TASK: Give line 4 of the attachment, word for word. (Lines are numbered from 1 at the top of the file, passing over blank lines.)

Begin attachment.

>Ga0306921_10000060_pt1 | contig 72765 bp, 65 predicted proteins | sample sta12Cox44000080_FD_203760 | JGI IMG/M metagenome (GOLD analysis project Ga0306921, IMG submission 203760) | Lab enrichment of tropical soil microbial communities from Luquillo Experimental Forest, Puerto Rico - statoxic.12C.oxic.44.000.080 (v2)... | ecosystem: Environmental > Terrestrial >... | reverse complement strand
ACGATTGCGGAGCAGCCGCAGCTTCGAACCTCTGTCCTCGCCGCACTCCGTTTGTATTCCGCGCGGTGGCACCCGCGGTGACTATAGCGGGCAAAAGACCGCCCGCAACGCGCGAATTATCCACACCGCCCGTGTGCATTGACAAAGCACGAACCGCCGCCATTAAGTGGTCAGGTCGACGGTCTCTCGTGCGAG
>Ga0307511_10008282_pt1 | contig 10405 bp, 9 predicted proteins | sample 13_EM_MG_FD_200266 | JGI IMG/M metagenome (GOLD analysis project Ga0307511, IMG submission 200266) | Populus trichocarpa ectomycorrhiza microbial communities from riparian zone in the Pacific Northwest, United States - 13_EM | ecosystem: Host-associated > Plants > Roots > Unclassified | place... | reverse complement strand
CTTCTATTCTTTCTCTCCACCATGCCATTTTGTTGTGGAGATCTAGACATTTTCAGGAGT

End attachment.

CTTCTATTCTTTCTCTCCACCATGCCATTTTGTTGTGGAGATCTAGACATTTTCAGGAGT